systemic autonomy: in so far as this is possible - but economic factors determine that this possibility is already politico-culturally pre-defined. It seems to be obvious that big themes remind political responsibilities like migration or the extension of the east and so in this sense art begins to serve politics and, behind so-called scientific researches or approaches, artwork can be adapted to any desired position or decree.

But the cultural reach of such curatorial systems becomes obvious in theories of art, in which art becomes art only out of a combination of presenting, mediating and specifying: this means that art begins with curating and without curation art will remain in anonymity. But nevertheless, although it emphasising communicational aspects, this theory leaves out the practise of ‘doing art’ and leaves out the viewer or the public.

Returning to my lecture’s main thesis, I suggested that ‘free curating’ is a myth for three reasons:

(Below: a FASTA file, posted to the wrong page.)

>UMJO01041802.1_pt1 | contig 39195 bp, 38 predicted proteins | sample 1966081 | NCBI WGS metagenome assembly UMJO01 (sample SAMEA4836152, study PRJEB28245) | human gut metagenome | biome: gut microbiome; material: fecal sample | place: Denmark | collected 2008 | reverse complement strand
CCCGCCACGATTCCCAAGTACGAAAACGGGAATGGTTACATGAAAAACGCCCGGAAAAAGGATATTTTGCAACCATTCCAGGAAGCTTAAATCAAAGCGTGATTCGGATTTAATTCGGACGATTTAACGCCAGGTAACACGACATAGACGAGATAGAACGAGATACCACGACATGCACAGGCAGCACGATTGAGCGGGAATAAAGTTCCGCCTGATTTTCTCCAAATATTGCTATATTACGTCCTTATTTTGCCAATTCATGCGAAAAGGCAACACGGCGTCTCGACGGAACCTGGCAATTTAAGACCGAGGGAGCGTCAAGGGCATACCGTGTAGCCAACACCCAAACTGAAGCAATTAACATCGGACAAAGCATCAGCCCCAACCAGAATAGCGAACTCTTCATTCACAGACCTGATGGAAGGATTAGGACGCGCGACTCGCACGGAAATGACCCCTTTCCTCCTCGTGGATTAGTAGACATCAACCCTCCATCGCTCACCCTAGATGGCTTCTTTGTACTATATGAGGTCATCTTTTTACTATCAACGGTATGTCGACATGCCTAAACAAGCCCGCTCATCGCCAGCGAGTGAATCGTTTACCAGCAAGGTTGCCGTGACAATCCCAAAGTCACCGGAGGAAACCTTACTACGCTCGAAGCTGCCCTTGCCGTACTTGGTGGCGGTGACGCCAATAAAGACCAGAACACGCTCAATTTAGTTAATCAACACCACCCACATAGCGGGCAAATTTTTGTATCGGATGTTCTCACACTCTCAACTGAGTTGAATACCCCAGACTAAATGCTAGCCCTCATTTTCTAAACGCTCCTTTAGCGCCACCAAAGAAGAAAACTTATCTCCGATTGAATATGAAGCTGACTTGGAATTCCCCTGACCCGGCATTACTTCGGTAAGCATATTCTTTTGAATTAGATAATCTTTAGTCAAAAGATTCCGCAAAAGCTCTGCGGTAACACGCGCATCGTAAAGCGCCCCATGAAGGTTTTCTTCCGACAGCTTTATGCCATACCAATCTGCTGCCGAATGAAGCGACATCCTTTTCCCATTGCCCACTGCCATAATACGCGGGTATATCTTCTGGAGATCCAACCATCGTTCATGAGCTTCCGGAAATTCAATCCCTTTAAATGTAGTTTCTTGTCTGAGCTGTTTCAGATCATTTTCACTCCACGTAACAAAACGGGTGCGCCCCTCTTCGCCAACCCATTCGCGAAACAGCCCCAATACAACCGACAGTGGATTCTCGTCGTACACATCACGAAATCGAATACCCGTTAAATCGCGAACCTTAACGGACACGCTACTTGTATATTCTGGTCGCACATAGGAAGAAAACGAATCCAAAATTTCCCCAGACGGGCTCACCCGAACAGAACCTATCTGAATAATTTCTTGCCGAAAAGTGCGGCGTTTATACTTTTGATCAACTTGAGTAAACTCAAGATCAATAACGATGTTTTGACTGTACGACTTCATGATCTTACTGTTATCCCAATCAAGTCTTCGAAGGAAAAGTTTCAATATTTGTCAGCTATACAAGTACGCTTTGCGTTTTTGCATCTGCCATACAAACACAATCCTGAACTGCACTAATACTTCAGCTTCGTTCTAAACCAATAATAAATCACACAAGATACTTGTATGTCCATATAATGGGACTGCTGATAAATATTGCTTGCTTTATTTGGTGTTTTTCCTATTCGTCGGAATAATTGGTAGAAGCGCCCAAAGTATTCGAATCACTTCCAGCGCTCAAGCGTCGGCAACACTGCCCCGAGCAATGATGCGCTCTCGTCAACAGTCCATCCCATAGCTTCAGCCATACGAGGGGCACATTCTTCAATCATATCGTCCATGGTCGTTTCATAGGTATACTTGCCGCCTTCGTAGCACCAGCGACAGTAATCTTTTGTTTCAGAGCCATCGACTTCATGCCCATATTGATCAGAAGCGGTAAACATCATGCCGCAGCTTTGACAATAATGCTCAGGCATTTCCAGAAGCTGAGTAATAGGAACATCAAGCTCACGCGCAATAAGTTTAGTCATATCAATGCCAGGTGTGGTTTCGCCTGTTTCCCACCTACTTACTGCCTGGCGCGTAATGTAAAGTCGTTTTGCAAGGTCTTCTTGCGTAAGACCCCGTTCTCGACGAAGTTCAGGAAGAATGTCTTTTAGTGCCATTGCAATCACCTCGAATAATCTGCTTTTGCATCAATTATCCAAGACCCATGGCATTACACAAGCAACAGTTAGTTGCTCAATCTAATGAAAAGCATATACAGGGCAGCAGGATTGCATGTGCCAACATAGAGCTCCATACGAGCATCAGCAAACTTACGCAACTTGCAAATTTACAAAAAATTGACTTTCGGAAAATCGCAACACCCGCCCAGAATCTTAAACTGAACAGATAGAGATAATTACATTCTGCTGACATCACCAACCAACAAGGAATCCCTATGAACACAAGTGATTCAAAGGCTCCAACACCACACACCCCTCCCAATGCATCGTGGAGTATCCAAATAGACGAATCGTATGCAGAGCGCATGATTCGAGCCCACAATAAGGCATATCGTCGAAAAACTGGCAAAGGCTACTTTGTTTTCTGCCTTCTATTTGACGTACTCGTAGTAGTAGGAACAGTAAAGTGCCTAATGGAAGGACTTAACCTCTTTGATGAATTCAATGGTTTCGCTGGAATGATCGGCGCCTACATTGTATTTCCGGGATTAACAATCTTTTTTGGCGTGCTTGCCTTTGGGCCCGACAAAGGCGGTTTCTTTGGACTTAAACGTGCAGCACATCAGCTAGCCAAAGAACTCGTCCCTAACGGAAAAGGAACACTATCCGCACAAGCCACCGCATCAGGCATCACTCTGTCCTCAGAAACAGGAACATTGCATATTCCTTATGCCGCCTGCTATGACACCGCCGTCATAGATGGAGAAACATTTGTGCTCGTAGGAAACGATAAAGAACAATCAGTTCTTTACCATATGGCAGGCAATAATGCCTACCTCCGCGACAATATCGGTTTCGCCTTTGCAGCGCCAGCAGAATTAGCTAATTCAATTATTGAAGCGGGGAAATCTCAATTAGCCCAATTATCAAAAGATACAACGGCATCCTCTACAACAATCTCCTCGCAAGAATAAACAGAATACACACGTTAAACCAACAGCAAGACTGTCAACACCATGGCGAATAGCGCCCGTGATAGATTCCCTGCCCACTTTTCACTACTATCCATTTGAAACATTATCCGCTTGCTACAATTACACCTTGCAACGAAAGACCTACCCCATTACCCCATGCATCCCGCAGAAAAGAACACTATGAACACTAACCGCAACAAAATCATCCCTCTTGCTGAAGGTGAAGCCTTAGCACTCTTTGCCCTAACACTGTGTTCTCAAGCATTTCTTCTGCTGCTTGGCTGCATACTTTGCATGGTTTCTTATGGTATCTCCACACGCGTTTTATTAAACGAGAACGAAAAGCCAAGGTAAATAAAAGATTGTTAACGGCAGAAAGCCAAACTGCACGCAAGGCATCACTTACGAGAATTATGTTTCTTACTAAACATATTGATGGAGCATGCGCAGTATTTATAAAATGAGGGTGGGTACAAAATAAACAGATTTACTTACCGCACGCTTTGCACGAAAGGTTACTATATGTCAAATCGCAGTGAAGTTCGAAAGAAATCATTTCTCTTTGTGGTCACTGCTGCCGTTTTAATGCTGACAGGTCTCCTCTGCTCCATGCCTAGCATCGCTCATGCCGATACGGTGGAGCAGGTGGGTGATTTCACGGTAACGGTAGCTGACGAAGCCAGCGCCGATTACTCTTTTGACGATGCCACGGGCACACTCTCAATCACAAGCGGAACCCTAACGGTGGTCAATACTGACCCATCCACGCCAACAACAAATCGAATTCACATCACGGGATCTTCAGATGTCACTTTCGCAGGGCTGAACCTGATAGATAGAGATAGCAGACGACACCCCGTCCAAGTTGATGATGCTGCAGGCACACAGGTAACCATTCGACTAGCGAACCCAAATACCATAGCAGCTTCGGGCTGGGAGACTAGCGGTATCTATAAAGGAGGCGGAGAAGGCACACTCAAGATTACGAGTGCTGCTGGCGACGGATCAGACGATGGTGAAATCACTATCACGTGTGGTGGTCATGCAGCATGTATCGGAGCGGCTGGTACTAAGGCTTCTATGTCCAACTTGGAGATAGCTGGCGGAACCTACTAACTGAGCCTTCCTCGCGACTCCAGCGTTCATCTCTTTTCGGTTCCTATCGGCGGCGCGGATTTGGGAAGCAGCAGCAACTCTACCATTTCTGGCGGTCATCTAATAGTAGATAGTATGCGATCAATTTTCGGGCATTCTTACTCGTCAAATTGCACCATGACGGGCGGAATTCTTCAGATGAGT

economic determination through fees or grants in turn determined by approaches to political duties - and the economic instability of every day life promoting the necessity to operate within this system;

curatorial ‘clearance’ seeming to be reduced more and more by institutional pressures;

cooperation between artists and self-curated projects by artists creating a needlessness of curators.

For these reasons it seems to be necessary to establish a new practise of curating with social competence, in which the curator should act as an agent or facilitator in the artistic process and should be in close contact with the artists and simultaneously aware of the audience, without any loss of sensual or visual quality in the artwork or its credits of autonomy. It is reasonable that curators are to be able to dissociate from the system and to be next to artistic processes of production, and especially this could be the missing link between art and its audience and at least it is important to shape ones perception of what artistic quality could be.

I was asked at the end of my lecture, about the sources of my own curating - to tell the truth, I've never thought about this literally, because generally speaking the result of my projects is that there is no possibility to declare a reproducible approach to curating - because all the projects depend on concrete demands and they are part of a so-called incalculable intuition and partnership - but nevertheless, important factors are: